A stunning model and her mum have been jailed for a million pound fraud that saw them steal the identity of a dead landlady - to pinch her HOUSE.

Laylah Scarlett De Cruz and her mum Diane Moorcroft were hit with lengthy sentences for the scam, which saw them assume the identity of a deceased Kensington property owner.

The 31-year-old, who emigrated to Dubai, was banged up for five years for conspiracy to commit fraud, while her 62-year-old mother, who still lived in Blackpool, was handed a three-year sentence.

The crooked pair were sentenced at Southwark Crown Court on Friday.

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De Cruz and Moorcroft had conspired with others to rent a multi million-pound four-bed home in Kensington using fraudulent documents in 2014.

When the tenancy of property had been secured, Moorcroft changed her name by Deed Poll to that of the genuine owner of the property, who was deceased, and travelled to Dubai where she opened bank accounts in the dead woman's name.

She then came back to London where she successfully applied for a £1.2 million loan against the property.

Moorcroft then withdrew the cash from her Dubai accounts and got a new passport under her new name.

An investigation was launched in October 2014 by Fraud Detectives from the Met's Operation Falcon after HM Land Registry reported suspicious activity around the luxury Kensington property.

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Detective Constable Richard Kirk of the Met's Operation Falcon said: "As these women conducted this devious fraud, it is clear that it didn't occur to them that official agencies would be able to see through their scheme and this was their undoing.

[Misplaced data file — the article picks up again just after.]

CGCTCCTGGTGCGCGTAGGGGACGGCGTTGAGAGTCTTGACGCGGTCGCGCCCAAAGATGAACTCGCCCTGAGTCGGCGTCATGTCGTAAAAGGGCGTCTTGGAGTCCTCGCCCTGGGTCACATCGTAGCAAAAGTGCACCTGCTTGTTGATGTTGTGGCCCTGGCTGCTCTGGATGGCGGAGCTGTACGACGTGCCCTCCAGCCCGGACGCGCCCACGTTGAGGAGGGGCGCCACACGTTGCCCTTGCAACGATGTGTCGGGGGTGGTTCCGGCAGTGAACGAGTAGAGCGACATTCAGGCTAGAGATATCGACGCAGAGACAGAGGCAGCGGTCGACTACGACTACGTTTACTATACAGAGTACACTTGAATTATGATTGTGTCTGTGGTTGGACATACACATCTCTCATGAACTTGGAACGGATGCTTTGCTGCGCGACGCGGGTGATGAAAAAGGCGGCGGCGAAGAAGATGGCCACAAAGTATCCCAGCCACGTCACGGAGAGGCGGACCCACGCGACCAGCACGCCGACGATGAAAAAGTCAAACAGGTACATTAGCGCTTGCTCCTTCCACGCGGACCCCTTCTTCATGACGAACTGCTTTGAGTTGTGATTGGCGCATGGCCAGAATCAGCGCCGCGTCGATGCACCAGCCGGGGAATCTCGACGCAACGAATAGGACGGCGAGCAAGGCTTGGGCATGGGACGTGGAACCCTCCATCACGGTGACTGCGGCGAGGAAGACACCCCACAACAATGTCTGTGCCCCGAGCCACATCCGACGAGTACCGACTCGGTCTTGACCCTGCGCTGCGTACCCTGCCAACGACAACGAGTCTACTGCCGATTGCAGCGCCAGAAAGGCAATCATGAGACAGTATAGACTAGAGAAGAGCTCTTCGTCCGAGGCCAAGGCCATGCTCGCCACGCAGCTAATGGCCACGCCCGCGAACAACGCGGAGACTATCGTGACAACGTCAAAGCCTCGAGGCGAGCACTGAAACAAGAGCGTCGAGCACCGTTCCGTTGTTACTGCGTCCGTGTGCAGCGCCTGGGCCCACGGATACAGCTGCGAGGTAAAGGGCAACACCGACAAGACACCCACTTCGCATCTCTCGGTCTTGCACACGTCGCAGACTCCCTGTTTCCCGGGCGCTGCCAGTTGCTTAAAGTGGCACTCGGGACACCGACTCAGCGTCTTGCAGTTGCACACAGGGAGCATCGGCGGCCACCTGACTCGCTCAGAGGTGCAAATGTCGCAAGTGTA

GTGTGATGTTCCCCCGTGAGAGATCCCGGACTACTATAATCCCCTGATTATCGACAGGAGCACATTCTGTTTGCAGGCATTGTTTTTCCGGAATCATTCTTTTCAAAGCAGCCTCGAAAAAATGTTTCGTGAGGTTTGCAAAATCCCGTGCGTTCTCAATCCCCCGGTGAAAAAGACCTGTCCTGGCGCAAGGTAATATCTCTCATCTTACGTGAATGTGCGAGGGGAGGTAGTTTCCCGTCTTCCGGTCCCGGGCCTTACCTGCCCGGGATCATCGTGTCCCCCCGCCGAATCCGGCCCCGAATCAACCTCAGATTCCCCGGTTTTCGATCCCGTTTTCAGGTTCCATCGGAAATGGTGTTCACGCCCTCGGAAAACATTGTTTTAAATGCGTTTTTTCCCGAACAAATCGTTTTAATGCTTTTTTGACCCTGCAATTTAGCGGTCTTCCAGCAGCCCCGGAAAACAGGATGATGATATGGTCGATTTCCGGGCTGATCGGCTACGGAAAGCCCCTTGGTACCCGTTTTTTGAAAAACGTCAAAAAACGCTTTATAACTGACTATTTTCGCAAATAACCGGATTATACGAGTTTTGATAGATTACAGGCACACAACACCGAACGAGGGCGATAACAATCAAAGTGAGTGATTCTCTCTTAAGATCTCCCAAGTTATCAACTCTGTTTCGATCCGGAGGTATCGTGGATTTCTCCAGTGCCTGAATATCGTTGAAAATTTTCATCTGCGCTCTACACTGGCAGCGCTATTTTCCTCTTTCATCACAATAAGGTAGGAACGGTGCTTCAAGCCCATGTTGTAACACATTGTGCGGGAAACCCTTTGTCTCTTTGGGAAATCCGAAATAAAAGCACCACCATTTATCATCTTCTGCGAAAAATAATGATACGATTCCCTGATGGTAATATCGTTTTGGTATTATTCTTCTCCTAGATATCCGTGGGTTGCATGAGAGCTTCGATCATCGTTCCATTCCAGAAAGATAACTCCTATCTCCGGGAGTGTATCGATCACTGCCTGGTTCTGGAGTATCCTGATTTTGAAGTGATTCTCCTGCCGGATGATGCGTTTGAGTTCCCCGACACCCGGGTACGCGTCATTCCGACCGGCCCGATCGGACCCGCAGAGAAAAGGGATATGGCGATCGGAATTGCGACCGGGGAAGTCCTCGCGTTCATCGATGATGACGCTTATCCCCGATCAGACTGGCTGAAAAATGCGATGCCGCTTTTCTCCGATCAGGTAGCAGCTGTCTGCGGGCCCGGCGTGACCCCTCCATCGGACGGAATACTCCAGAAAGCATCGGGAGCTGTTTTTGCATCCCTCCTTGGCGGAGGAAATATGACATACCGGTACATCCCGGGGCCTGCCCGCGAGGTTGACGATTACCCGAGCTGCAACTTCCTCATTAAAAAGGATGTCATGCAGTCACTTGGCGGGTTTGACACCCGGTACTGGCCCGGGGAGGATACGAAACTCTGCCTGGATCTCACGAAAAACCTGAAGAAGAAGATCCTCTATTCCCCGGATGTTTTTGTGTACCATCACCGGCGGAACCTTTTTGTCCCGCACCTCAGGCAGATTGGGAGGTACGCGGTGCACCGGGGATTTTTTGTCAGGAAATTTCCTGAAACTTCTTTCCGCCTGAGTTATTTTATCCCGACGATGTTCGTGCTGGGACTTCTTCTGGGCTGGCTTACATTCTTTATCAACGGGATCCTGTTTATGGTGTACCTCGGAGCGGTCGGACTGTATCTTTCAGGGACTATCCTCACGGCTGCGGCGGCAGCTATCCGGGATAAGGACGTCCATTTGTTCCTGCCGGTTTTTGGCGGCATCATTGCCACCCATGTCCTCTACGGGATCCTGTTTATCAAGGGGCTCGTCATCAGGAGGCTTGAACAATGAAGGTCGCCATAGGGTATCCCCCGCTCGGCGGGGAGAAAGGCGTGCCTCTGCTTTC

"Although the wider investigation to trace additional members of the network is ongoing, it is clear that De Cruz and Moorcroft played key roles in the execution of this crime.

"It is my hope that their incarceration today has seriously disrupted the activities of any additional members of the group."

Moorcroft was arrested in February 2015 at her home in Blackpool on suspicion of fraud.

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De Cruz was arrested on suspicion of fraud as she entered the UK from Dubai in May 2016. Following a ten-day trial at Southwark Crown Court, the jury found the pair guilty. They were subsequently released on bail to returned on Friday for sentencing.

The proceeds of this fraud have never been recovered.

Alasdair Lewis, Director of Legal Services at HM Land Registry, said: "Property fraud causes a huge amount of distress to its victims and Friday's custodial sentences properly reflects the serious nature of the crimes.

"This case highlights the importance of taking steps to protect your property from fraud, particularly if it is tenanted or left empty.

"At HM Land Registry we have prevented frauds on registered properties worth millions of pounds, but no system can be 100 per cent fraud-proof which is why we urge people to keep their contact details up to date and to sign up for our free Property Alert service."

Source: Mirror